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Q&A: Artist Kalle Nio on Magic, Miscommunication and Dreams on Stage

Combining cinematic video projections with 19th century stage-magic techniques, Finnish magician/artist Kalle Nio creates mystery, unease and dark humour in the award-winning Lähtö (Departure), performed as part of the London International Mime Festival. Run Riot caught up with Kalle to ask him about playing tricks on his audiences and making room for the subconscious.

Eli Goldstone: Could you describe a little the ways you have been inspired by 19th Century magicians' stage illusions in your latest show, Lähtö?

Kalle Nio: I’ve always been very interested in the history of magic and what magic actually is. For Lähtö, many of the scenes had classical illusion as their starting point. For example I wanted to play with the classic Pepper’s Ghost illusion that was originally presented in The Royal Polytechnic Institute of London in 1862. But instead of doing the illusion as it was originally made, we took the secret mirror and made it a visible part of the scenery and an object which we can play with. So the starting point was in the classic magic illusion, but the result is quite far from the original trick. For me it’s not so important if the trick fools you or not. For me magic has many other interesting aspects as well than only the secret of the trick. I like to explore the definition of magic. If you know the secret, is it magic anymore and if not, what is it then? So quite often the starting point can be a trick but the result in the end may be something completely different.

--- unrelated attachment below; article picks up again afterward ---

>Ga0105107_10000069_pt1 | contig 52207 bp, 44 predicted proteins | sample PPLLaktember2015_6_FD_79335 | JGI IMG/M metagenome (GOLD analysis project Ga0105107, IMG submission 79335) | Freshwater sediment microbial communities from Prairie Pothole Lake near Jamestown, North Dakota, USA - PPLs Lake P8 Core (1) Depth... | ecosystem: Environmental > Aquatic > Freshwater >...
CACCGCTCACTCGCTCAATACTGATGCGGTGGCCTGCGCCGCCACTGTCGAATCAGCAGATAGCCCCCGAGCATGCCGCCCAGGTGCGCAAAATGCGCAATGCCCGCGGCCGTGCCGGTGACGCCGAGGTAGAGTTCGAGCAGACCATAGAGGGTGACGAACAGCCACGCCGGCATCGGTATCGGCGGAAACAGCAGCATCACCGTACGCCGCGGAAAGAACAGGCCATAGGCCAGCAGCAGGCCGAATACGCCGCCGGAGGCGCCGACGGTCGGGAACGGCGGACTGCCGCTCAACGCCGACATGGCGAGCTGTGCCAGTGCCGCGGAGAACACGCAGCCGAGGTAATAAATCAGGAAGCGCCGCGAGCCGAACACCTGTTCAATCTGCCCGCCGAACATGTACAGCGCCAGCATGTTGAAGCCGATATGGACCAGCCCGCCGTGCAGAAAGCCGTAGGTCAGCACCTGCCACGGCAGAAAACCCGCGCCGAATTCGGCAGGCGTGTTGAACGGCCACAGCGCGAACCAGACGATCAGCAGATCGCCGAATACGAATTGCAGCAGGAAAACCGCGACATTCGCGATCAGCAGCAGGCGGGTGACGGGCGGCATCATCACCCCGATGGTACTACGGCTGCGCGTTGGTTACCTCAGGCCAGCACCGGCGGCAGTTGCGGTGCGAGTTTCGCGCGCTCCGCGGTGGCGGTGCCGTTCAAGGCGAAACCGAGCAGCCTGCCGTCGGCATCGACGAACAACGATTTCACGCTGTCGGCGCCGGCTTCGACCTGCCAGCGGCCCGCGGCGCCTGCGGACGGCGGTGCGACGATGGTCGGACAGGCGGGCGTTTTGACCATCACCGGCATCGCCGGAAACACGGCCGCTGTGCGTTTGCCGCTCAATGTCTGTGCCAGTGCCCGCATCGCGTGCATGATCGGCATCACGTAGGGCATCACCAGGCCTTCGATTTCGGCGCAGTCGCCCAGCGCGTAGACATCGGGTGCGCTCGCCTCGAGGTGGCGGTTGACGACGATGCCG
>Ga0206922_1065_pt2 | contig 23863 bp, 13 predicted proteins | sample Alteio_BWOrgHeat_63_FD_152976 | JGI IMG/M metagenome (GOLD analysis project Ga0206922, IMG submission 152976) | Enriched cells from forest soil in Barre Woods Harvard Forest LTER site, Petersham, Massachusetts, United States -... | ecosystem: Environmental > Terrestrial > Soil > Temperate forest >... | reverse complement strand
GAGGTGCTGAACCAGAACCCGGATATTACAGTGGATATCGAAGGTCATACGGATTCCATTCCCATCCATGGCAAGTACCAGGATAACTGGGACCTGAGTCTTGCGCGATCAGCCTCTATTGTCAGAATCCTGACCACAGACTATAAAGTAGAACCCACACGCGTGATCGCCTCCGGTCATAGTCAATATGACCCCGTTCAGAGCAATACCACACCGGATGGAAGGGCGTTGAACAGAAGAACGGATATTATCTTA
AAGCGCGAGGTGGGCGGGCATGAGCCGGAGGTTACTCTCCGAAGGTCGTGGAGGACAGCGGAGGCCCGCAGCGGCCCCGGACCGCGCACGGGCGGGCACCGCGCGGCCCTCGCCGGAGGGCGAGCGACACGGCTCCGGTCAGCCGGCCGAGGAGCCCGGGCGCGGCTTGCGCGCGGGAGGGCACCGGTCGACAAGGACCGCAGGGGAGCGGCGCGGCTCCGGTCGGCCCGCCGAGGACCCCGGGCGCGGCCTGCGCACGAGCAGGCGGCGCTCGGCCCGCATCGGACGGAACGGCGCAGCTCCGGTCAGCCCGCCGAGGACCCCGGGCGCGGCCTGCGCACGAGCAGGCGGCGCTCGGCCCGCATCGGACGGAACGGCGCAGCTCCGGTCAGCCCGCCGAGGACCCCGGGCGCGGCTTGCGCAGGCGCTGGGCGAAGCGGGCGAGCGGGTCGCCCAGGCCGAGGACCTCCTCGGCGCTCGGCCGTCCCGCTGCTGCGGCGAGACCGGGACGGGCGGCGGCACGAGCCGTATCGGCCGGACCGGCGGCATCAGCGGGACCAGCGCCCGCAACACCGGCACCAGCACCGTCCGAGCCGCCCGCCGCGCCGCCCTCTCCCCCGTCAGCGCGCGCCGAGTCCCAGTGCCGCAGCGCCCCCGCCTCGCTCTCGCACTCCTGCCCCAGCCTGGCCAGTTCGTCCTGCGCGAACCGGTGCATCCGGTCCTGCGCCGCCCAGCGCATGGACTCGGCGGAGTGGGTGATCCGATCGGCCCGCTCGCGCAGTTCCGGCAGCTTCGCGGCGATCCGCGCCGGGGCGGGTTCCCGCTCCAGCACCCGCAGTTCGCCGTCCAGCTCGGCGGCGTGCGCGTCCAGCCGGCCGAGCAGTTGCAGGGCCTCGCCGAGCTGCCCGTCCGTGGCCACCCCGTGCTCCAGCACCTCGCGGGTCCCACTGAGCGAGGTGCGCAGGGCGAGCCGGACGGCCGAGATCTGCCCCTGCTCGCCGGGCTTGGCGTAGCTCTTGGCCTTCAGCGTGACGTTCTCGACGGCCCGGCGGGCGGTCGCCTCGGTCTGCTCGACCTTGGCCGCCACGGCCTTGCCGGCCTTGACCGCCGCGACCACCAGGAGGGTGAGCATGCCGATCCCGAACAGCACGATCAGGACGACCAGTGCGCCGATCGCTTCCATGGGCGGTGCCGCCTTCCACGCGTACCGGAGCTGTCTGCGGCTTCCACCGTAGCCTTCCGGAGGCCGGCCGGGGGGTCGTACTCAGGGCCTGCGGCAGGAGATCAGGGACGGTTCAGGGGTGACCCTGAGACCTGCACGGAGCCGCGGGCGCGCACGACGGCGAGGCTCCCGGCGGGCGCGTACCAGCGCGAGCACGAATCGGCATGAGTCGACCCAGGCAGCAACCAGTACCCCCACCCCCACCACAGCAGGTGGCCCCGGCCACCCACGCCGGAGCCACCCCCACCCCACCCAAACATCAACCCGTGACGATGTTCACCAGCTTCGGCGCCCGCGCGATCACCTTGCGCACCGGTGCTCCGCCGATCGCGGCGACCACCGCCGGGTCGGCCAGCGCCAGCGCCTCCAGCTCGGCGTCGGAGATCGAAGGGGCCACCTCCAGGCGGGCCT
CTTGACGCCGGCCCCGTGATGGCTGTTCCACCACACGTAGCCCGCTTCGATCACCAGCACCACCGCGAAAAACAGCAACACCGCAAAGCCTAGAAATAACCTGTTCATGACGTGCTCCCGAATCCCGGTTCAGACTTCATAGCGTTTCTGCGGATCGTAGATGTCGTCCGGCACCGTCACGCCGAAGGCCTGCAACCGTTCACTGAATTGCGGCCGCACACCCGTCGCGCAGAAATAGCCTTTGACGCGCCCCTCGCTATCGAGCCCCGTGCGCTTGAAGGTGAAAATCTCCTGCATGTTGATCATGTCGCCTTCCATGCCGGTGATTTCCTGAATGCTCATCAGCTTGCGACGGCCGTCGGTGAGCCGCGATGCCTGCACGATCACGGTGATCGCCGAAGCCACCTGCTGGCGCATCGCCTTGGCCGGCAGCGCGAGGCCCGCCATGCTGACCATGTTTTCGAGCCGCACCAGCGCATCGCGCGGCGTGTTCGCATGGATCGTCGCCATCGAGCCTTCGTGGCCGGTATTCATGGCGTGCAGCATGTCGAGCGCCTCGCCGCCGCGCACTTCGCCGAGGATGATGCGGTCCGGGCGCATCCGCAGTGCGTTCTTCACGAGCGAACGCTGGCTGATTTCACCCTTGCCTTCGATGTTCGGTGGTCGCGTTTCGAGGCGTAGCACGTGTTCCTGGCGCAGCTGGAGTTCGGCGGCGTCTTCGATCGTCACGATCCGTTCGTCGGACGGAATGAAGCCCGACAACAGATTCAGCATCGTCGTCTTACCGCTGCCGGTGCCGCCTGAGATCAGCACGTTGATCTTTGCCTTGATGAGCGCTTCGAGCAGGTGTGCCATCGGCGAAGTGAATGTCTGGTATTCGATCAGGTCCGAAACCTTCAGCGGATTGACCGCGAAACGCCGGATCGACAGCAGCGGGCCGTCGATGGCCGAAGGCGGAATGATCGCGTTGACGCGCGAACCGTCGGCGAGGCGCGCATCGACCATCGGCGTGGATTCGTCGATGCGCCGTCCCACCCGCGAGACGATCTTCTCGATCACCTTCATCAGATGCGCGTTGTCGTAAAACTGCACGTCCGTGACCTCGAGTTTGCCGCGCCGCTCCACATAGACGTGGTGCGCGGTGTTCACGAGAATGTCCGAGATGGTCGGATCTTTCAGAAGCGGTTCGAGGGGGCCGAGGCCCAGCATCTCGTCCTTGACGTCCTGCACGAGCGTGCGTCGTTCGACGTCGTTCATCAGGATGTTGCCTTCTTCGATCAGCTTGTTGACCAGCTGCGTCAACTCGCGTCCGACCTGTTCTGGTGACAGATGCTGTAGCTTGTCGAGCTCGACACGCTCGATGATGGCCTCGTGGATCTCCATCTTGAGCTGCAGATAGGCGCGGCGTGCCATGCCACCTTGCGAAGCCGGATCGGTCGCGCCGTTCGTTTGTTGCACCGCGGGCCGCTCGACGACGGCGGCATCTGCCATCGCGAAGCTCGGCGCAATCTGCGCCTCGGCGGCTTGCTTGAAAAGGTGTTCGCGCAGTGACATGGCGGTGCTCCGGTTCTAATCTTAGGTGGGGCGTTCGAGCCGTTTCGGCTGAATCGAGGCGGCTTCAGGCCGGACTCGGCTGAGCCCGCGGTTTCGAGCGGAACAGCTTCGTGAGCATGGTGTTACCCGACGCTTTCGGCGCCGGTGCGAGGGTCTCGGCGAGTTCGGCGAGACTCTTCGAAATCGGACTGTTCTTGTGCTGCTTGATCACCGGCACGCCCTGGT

Eli: What are the themes explored in the piece?

Kalle: The piece deals with human relationships. How it it is often difficult to know what you actually want. Would it be better to break up or stay together when nobody has done anything wrong. But it’s not a piece with direct storyline. It’s bits and pieces, past and present mixing together. I wanted to do a piece where the internal feelings of the characters are expressed mostly by the external elements. In the piece the set design and the clothes are as expressive element as the actors. We leave many things open and unclear, as it is often very unclear in the human relationships. We play with mirrors and perhaps the whole piece can be some kind of mirror for some people.

Eli: Do you think that working with soundscapes and illusions makes the experience much closer to dreaming?

Kalle: I want the audience to have impression that anything could happen. Perhaps that kind of feeling gives you the freedom to see the show like a dream. I like the logic of a dream where you feel there is a clear reason for everything, but you just can’t explain what it is. When creating things, it’s really important for me to trust the intuition. Very often the decisions made with feeling end up being the right and the logical ones. I think subconsciousness is a much bigger part of the brain than the consciousness, so trusting too much into consciousness may lead you to make conventional or boring decisions.